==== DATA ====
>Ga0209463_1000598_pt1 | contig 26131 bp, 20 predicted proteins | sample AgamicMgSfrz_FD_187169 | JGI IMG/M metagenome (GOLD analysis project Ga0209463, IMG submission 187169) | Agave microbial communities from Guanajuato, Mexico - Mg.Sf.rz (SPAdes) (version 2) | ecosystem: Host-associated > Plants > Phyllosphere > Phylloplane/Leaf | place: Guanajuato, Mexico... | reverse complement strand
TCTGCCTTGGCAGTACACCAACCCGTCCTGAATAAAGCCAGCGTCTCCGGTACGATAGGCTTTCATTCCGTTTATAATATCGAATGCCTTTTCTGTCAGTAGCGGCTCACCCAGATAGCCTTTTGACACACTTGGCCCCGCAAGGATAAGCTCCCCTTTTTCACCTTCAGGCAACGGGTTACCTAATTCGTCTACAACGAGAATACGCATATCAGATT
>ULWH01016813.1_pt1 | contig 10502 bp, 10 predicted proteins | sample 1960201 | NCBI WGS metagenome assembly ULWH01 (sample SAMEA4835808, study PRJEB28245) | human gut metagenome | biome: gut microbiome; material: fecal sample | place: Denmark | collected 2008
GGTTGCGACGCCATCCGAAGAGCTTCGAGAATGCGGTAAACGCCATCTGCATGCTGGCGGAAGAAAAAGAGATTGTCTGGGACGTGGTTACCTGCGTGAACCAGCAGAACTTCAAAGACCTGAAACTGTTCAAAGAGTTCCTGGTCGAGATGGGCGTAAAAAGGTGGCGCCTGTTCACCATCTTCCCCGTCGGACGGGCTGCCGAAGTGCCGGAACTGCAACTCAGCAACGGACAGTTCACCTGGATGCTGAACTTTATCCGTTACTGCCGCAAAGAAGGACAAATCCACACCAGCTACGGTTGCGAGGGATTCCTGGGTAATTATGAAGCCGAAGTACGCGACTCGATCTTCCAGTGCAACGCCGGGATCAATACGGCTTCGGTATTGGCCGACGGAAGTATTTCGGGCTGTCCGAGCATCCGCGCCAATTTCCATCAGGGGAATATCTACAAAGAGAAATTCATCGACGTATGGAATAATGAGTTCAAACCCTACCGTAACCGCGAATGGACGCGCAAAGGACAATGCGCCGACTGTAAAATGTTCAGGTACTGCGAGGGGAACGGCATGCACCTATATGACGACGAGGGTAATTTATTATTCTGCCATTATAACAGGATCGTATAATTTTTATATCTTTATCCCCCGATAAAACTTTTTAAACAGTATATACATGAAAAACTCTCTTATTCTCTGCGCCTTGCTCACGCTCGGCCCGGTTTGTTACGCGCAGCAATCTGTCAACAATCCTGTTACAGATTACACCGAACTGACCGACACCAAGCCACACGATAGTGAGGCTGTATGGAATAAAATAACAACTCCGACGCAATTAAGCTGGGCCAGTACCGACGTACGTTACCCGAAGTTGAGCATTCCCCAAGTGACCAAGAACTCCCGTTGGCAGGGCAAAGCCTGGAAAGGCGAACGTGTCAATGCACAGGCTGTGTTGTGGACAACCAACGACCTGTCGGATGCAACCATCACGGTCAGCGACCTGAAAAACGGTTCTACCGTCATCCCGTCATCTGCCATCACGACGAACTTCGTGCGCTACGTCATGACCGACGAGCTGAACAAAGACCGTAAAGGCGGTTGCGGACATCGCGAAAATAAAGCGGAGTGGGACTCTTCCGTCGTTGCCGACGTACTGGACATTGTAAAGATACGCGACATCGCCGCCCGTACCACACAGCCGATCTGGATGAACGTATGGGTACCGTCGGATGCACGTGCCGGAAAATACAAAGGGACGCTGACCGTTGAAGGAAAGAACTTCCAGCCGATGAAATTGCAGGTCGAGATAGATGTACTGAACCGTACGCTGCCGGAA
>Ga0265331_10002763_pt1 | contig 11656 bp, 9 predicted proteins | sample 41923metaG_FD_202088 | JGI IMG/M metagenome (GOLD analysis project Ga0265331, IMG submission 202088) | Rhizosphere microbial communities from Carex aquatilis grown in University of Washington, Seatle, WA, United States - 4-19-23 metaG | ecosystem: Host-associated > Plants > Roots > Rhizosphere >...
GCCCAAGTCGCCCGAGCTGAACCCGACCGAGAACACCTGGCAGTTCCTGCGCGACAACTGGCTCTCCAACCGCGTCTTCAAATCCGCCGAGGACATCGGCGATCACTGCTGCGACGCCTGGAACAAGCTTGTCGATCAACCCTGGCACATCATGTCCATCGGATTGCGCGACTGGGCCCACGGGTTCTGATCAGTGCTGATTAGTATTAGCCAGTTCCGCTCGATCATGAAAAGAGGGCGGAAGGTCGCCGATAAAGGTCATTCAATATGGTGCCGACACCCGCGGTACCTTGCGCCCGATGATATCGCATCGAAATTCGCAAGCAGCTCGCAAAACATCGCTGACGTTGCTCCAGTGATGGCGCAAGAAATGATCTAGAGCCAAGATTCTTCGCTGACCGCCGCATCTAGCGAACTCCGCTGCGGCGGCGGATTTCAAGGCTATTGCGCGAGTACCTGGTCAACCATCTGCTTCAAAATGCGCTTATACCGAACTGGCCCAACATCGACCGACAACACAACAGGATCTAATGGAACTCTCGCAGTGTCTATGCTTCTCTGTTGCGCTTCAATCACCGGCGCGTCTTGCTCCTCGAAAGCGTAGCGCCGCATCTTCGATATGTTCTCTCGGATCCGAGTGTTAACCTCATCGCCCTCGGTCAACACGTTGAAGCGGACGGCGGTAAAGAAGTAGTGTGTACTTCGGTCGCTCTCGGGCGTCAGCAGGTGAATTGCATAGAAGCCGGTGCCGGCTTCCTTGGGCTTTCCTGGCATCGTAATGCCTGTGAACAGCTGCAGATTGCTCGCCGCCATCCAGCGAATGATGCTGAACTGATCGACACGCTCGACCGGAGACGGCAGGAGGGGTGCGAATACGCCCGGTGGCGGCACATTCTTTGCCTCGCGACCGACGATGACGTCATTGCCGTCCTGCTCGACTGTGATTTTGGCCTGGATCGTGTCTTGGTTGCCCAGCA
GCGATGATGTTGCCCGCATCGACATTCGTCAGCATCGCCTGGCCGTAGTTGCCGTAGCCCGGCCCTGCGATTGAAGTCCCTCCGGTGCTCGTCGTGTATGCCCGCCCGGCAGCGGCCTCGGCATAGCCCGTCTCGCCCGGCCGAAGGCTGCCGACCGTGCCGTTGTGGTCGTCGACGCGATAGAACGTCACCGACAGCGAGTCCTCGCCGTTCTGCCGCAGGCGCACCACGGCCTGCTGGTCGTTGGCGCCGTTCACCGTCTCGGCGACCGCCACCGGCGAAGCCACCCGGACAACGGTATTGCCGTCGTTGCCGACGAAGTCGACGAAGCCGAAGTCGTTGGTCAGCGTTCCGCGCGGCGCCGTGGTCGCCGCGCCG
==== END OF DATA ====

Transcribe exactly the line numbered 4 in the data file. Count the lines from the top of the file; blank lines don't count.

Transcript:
GGTTGCGACGCCATCCGAAGAGCTTCGAGAATGCGGTAAACGCCATCTGCATGCTGGCGGAAGAAAAAGAGATTGTCTGGGACGTGGTTACCTGCGTGAACCAGCAGAACTTCAAAGACCTGAAACTGTTCAAAGAGTTCCTGGTCGAGATGGGCGTAAAAAGGTGGCGCCTGTTCACCATCTTCCCCGTCGGACGGGCTGCCGAAGTGCCGGAACTGCAACTCAGCAACGGACAGTTCACCTGGATGCTGAACTTTATCCGTTACTGCCGCAAAGAAGGACAAATCCACACCAGCTACGGTTGCGAGGGATTCCTGGGTAATTATGAAGCCGAAGTACGCGACTCGATCTTCCAGTGCAACGCCGGGATCAATACGGCTTCGGTATTGGCCGACGGAAGTATTTCGGGCTGTCCGAGCATCCGCGCCAATTTCCATCAGGGGAATATCTACAAAGAGAAATTCATCGACGTATGGAATAATGAGTTCAAACCCTACCGTAACCGCGAATGGACGCGCAAAGGACAATGCGCCGACTGTAAAATGTTCAGGTACTGCGAGGGGAACGGCATGCACCTATATGACGACGAGGGTAATTTATTATTCTGCCATTATAACAGGATCGTATAATTTTTATATCTTTATCCCCCGATAAAACTTTTTAAACAGTATATACATGAAAAACTCTCTTATTCTCTGCGCCTTGCTCACGCTCGGCCCGGTTTGTTACGCGCAGCAATCTGTCAACAATCCTGTTACAGATTACACCGAACTGACCGACACCAAGCCACACGATAGTGAGGCTGTATGGAATAAAATAACAACTCCGACGCAATTAAGCTGGGCCAGTACCGACGTACGTTACCCGAAGTTGAGCATTCCCCAAGTGACCAAGAACTCCCGTTGGCAGGGCAAAGCCTGGAAAGGCGAACGTGTCAATGCACAGGCTGTGTTGTGGACAACCAACGACCTGTCGGATGCAACCATCACGGTCAGCGACCTGAAAAACGGTTCTACCGTCATCCCGTCATCTGCCATCACGACGAACTTCGTGCGCTACGTCATGACCGACGAGCTGAACAAAGACCGTAAAGGCGGTTGCGGACATCGCGAAAATAAAGCGGAGTGGGACTCTTCCGTCGTTGCCGACGTACTGGACATTGTAAAGATACGCGACATCGCCGCCCGTACCACACAGCCGATCTGGATGAACGTATGGGTACCGTCGGATGCACGTGCCGGAAAATACAAAGGGACGCTGACCGTTGAAGGAAAGAACTTCCAGCCGATGAAATTGCAGGTCGAGATAGATGTACTGAACCGTACGCTGCCGGAA